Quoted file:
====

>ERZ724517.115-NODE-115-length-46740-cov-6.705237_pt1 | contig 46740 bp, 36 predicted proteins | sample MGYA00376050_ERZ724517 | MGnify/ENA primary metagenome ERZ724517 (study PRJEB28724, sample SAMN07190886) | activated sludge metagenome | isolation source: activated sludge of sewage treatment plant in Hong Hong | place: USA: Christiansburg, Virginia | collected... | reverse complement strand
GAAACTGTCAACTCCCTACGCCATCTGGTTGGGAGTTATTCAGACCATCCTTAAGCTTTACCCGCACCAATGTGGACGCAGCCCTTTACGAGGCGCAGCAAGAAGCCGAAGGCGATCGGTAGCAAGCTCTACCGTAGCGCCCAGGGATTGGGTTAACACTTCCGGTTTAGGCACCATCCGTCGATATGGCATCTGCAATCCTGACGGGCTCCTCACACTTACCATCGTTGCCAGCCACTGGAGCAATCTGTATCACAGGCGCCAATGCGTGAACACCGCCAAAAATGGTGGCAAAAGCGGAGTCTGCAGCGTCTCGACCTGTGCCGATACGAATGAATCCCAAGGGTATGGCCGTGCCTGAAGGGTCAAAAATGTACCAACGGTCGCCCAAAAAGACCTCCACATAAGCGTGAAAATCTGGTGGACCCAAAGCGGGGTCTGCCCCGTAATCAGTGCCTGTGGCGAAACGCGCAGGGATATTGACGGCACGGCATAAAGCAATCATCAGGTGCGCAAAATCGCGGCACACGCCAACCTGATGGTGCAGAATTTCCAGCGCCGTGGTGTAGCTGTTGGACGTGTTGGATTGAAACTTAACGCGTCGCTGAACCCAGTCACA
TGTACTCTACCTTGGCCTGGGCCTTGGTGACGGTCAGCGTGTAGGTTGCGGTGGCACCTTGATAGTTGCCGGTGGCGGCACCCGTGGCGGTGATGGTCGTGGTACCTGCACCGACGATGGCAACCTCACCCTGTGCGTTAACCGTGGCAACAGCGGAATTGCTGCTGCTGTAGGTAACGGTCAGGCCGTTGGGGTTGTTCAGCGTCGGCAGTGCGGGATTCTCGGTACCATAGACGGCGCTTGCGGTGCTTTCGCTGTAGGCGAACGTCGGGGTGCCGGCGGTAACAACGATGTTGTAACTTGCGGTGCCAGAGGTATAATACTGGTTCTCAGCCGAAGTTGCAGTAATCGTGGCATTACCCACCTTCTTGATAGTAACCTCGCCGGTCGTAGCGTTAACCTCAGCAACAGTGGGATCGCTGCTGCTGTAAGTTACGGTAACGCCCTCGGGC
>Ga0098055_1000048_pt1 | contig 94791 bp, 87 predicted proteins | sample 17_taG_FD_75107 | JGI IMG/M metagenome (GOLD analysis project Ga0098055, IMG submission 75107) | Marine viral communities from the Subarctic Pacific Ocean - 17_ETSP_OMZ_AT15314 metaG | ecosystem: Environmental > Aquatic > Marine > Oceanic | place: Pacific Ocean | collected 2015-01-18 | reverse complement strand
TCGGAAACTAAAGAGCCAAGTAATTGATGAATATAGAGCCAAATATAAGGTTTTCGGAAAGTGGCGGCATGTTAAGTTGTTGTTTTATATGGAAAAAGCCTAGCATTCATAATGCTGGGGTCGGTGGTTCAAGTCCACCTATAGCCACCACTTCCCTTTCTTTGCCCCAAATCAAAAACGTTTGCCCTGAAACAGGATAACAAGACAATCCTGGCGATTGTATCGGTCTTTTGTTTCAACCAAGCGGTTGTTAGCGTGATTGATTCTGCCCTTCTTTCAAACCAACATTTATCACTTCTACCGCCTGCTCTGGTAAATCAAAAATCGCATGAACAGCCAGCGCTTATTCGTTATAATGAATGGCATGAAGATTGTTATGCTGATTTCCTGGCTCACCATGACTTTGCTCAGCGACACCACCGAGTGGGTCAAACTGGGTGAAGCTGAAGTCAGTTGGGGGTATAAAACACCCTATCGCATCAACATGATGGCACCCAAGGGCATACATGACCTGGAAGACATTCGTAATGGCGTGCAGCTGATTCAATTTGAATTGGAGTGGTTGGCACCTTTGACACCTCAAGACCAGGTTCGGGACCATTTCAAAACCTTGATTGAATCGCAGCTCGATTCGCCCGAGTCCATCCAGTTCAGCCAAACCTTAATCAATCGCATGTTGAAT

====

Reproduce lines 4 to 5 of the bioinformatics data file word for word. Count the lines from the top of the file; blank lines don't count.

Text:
>Ga0098055_1000048_pt1 | contig 94791 bp, 87 predicted proteins | sample 17_taG_FD_75107 | JGI IMG/M metagenome (GOLD analysis project Ga0098055, IMG submission 75107) | Marine viral communities from the Subarctic Pacific Ocean - 17_ETSP_OMZ_AT15314 metaG | ecosystem: Environmental > Aquatic > Marine > Oceanic | place: Pacific Ocean | collected 2015-01-18 | reverse complement strand
TCGGAAACTAAAGAGCCAAGTAATTGATGAATATAGAGCCAAATATAAGGTTTTCGGAAAGTGGCGGCATGTTAAGTTGTTGTTTTATATGGAAAAAGCCTAGCATTCATAATGCTGGGGTCGGTGGTTCAAGTCCACCTATAGCCACCACTTCCCTTTCTTTGCCCCAAATCAAAAACGTTTGCCCTGAAACAGGATAACAAGACAATCCTGGCGATTGTATCGGTCTTTTGTTTCAACCAAGCGGTTGTTAGCGTGATTGATTCTGCCCTTCTTTCAAACCAACATTTATCACTTCTACCGCCTGCTCTGGTAAATCAAAAATCGCATGAACAGCCAGCGCTTATTCGTTATAATGAATGGCATGAAGATTGTTATGCTGATTTCCTGGCTCACCATGACTTTGCTCAGCGACACCACCGAGTGGGTCAAACTGGGTGAAGCTGAAGTCAGTTGGGGGTATAAAACACCCTATCGCATCAACATGATGGCACCCAAGGGCATACATGACCTGGAAGACATTCGTAATGGCGTGCAGCTGATTCAATTTGAATTGGAGTGGTTGGCACCTTTGACACCTCAAGACCAGGTTCGGGACCATTTCAAAACCTTGATTGAATCGCAGCTCGATTCGCCCGAGTCCATCCAGTTCAGCCAAACCTTAATCAATCGCATGTTGAAT